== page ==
Last time I discussed the terraformation of the inner planets and of the Moon, which I think might happen more along the lines of an art project rather than a necessity. An uploaded human can live just as easily in the vacuum of space as on the surface of the Earth.
But planets are actually quite small compared to the size of the solar system. Whenever you see a representation of the solar system, you’ll usually see something like this: a large sun with large planets orbiting around it, with the gaps between planets only a few times larger than the planets itself. But, in reality, the solar system is a bunch of specks orbiting another very bright speck, with vast amounts of space in between. Roughly one million Earths lined up would stretch across the diameter of the entire solar system.
So what if we were to fill that space up as much as we could with places people could live, namely, space habitats? The idea of space habitats goes back decades. It was found in the 1970’s that even simple materials like steel and glass could be used to create giant space stations that could support thousands, if not millions of people in space. In the future, we’d be more likely to use more advanced materials like carbon fiber or even carbon nanotubes, which are lighter and stronger, and so allow for more habitats to be constructed per unit mass.
Let’s assume a typical space habitat is a cylindrical shell 10 km long and 2 km wide. It is so shaped in order to be rotated to produce artificial gravity. At this size 1 g of acceleration could be maintained by rotating the habitat at a little under one rotation per minute. Inside, this will produce a livable space of about 62.8 km2. I estimate that the average human needs about 500 m2 of space for a comfortable living space and area to grow food and other necessities, and accounting for future advances in the technology necessary to create those things. This leads to the habitat being able to support about 125,000 people.
Let’s also assume that the hull’s thickness is 10 meters, and that the average density of the hull is 2000 kg/m3 (made primarily of composite materials). At this size, and accounting for the mass of the air that will fill the inner volume, a single habitat will mass about 1.5 trillion kg.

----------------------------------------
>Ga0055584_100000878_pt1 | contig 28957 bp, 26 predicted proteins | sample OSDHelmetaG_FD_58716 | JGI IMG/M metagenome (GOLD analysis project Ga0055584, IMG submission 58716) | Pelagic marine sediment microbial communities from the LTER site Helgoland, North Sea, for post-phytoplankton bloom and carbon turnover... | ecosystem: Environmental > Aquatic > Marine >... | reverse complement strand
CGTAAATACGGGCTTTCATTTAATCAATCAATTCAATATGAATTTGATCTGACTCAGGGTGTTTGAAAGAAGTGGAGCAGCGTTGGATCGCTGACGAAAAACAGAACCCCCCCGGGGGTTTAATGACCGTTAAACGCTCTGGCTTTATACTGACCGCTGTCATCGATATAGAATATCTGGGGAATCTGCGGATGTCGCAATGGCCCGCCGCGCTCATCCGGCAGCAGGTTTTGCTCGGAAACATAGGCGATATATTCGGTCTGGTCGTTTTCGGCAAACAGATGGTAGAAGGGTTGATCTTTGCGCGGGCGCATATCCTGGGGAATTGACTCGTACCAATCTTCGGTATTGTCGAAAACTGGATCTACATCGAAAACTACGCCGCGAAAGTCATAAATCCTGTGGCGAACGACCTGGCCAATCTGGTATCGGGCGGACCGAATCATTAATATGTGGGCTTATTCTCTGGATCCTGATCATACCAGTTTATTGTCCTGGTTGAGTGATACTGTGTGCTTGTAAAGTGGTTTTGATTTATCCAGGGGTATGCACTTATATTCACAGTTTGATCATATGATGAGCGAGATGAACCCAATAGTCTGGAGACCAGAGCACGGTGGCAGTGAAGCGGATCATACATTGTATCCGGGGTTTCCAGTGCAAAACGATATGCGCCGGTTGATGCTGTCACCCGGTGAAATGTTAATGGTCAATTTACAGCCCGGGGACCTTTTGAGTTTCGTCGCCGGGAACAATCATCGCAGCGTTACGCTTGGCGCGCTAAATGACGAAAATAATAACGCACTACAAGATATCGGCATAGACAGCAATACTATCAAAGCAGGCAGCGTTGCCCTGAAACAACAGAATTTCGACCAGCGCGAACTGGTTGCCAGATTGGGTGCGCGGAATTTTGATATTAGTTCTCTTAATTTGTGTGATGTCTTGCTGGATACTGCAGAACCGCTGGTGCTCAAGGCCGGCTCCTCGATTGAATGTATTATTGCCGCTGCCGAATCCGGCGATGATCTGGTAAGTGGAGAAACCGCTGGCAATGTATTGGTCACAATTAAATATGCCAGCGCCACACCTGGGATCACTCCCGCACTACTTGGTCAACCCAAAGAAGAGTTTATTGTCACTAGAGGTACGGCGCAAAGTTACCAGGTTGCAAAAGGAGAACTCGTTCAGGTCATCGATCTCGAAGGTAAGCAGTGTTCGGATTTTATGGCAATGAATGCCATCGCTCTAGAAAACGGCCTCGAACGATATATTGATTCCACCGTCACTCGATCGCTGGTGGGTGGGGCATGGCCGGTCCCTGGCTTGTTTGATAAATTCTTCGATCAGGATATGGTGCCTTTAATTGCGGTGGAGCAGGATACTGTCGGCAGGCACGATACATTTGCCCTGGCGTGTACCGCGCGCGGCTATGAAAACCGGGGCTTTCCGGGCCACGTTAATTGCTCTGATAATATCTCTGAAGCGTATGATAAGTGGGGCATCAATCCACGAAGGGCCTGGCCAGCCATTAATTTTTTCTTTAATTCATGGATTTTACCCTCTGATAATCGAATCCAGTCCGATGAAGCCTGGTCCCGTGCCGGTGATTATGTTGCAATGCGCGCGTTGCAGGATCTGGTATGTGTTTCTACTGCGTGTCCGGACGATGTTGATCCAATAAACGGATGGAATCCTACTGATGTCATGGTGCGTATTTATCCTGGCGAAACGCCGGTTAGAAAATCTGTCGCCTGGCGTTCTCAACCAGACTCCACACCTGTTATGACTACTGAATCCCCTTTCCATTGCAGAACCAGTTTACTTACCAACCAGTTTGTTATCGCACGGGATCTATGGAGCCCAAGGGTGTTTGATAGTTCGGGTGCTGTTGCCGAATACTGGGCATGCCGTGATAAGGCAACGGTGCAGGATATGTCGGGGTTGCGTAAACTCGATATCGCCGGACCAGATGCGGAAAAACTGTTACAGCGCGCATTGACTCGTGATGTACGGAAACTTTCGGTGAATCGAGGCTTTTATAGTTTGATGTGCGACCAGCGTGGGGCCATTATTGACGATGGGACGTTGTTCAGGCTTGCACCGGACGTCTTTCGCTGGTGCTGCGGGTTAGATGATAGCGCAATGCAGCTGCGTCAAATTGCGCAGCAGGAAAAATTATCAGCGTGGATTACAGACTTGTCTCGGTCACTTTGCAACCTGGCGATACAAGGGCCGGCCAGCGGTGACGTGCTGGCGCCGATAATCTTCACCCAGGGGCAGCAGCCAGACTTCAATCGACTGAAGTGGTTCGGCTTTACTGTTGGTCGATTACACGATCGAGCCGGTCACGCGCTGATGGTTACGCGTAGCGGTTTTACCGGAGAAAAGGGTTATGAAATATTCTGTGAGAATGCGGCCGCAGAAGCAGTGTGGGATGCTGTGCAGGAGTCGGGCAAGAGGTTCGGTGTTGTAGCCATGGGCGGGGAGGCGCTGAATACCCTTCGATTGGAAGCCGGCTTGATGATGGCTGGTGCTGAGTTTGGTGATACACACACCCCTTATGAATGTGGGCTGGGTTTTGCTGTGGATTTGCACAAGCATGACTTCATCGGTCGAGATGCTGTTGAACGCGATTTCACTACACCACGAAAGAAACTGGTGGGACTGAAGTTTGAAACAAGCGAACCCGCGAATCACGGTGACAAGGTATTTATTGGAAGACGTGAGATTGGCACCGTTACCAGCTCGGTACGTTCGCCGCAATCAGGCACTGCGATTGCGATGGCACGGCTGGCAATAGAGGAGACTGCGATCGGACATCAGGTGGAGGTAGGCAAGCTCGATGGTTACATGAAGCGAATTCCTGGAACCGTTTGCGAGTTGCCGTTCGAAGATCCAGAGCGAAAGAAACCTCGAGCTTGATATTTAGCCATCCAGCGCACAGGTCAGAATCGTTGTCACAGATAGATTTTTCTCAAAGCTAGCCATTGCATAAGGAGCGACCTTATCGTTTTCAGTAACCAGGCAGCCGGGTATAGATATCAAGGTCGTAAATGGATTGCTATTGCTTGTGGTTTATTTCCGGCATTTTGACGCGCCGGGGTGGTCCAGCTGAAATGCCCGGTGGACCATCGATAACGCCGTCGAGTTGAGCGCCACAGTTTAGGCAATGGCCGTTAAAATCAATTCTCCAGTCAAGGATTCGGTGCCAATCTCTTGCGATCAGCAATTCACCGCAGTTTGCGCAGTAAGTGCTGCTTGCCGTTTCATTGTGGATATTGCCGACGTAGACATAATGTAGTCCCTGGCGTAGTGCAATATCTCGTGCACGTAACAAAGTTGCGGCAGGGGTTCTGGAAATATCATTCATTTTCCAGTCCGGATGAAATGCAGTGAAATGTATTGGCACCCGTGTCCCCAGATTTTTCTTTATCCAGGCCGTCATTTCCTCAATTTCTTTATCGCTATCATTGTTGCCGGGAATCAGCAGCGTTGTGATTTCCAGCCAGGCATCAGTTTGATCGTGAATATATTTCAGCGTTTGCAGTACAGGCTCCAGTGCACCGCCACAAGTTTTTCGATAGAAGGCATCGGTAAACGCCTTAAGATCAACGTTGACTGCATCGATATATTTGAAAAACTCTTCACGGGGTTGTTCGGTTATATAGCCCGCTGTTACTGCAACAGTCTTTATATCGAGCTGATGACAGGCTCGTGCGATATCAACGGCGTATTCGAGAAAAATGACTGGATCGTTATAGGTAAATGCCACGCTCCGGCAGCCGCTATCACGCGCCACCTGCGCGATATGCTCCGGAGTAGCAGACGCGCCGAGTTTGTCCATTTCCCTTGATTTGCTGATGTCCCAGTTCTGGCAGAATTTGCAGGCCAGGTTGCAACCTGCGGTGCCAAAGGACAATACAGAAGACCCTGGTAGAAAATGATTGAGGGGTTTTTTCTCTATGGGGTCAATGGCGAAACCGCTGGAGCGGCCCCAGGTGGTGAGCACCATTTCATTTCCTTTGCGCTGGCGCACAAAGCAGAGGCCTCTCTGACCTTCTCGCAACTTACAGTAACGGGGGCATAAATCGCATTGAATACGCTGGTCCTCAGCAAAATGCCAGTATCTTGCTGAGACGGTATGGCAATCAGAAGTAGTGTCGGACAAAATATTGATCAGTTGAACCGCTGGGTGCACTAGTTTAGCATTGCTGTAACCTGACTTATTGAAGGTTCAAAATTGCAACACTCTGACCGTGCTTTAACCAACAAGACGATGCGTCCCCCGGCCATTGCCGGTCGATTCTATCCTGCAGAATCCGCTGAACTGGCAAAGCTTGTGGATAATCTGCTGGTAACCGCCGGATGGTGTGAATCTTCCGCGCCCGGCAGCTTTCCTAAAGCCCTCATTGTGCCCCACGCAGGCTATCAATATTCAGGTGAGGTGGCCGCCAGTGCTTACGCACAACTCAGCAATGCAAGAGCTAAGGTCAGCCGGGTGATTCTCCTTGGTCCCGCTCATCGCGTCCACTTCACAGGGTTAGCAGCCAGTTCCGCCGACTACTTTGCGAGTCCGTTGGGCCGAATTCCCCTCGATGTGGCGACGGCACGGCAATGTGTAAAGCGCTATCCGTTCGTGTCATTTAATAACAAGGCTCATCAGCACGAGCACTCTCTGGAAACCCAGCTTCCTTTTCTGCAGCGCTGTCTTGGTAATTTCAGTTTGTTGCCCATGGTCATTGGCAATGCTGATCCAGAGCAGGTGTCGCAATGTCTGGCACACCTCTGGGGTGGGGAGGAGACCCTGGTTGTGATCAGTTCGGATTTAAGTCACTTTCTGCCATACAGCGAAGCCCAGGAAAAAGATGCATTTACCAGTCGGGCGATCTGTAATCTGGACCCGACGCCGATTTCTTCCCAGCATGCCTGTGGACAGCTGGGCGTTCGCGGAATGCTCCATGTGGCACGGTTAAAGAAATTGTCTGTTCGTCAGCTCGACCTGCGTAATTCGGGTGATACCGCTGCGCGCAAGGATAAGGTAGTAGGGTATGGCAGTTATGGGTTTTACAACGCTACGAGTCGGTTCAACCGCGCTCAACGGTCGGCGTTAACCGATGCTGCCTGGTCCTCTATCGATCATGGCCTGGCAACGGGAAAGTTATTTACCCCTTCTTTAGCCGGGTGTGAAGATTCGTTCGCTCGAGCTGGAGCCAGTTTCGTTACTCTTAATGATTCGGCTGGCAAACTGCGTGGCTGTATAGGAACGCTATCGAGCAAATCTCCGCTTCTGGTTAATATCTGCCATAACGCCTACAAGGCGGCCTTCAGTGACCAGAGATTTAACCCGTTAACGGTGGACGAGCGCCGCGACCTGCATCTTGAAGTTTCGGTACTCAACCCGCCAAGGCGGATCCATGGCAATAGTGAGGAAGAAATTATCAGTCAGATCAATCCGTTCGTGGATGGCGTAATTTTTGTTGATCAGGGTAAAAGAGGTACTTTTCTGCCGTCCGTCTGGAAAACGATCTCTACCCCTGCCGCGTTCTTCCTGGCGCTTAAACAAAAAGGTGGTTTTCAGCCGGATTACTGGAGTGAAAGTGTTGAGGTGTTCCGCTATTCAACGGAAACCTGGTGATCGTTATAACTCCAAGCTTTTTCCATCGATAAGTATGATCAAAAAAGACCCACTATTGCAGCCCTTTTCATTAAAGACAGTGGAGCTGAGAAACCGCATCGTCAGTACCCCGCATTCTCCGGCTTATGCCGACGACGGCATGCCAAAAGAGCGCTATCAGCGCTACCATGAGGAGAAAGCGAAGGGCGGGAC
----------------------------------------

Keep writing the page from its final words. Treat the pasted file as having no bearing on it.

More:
This is way too large to launch from Earth, even if launched piece by piece and assembled on site. But there are vast quantities of resources in the asteroid belt and they are out of the deep gravity well that makes things so difficult to get into space from Earth. The total mass of the asteroid belt is estimated to be around 3 x 1021 kg. A quick bit of division shows that this amount of matter could be used to construct 2 billion space habitats. At 125,000 per habitat, that’s enough room to support 250 trillion people. That’s old fashioned biological humans, mind you, not the shiny brand-new uploaded humans that severely reduce demand on resources.
Even if we were to admit that A) not every single gram of asteroid material is usable and B) we might want to keep some asteroids around for posterity, it still leaves the potential to support trillions of humans relatively close by.
Of course, why bother terraforming Mars, or moving to a space habitat, if you’re uploaded and can have whatever you want in virtual space (including living on a terraformed Mars or inside a space habitat)? I think, given the vast number of people that exist, and will likely exist in the future, there will be supporters for all of these possibilities, and we’ll undertake them all, not just one to the exclusion of the others.